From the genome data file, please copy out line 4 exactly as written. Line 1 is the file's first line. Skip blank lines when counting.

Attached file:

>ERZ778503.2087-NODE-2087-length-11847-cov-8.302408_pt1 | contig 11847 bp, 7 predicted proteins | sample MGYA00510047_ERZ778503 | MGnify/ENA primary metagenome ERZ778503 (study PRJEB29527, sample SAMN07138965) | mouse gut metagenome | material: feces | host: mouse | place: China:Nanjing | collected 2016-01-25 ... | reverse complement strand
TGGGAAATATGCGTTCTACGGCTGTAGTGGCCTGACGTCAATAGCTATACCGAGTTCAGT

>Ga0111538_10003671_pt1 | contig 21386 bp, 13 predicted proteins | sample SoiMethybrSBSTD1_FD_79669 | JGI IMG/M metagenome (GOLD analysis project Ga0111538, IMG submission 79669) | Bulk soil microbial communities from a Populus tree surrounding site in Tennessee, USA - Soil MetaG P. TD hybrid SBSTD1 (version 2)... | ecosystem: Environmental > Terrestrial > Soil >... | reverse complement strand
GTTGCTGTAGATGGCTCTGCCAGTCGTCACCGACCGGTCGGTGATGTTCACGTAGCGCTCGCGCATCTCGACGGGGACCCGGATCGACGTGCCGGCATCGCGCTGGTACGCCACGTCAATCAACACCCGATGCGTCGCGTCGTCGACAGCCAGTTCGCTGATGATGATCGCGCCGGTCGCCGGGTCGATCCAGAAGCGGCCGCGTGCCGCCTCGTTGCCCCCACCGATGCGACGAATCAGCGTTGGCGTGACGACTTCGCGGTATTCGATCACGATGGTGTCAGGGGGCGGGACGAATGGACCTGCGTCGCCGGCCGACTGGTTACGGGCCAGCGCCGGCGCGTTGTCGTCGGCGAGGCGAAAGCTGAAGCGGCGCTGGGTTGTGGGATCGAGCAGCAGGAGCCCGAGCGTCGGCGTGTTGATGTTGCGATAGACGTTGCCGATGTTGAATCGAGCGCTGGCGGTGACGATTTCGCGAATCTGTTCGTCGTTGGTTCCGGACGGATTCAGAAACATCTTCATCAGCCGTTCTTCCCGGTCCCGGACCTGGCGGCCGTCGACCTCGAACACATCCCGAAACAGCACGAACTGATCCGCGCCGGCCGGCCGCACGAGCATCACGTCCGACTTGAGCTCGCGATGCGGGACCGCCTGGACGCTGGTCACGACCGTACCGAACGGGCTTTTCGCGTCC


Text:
GTTGCTGTAGATGGCTCTGCCAGTCGTCACCGACCGGTCGGTGATGTTCACGTAGCGCTCGCGCATCTCGACGGGGACCCGGATCGACGTGCCGGCATCGCGCTGGTACGCCACGTCAATCAACACCCGATGCGTCGCGTCGTCGACAGCCAGTTCGCTGATGATGATCGCGCCGGTCGCCGGGTCGATCCAGAAGCGGCCGCGTGCCGCCTCGTTGCCCCCACCGATGCGACGAATCAGCGTTGGCGTGACGACTTCGCGGTATTCGATCACGATGGTGTCAGGGGGCGGGACGAATGGACCTGCGTCGCCGGCCGACTGGTTACGGGCCAGCGCCGGCGCGTTGTCGTCGGCGAGGCGAAAGCTGAAGCGGCGCTGGGTTGTGGGATCGAGCAGCAGGAGCCCGAGCGTCGGCGTGTTGATGTTGCGATAGACGTTGCCGATGTTGAATCGAGCGCTGGCGGTGACGATTTCGCGAATCTGTTCGTCGTTGGTTCCGGACGGATTCAGAAACATCTTCATCAGCCGTTCTTCCCGGTCCCGGACCTGGCGGCCGTCGACCTCGAACACATCCCGAAACAGCACGAACTGATCCGCGCCGGCCGGCCGCACGAGCATCACGTCCGACTTGAGCTCGCGATGCGGGACCGCCTGGACGCTGGTCACGACCGTACCGAACGGGCTTTTCGCGTCC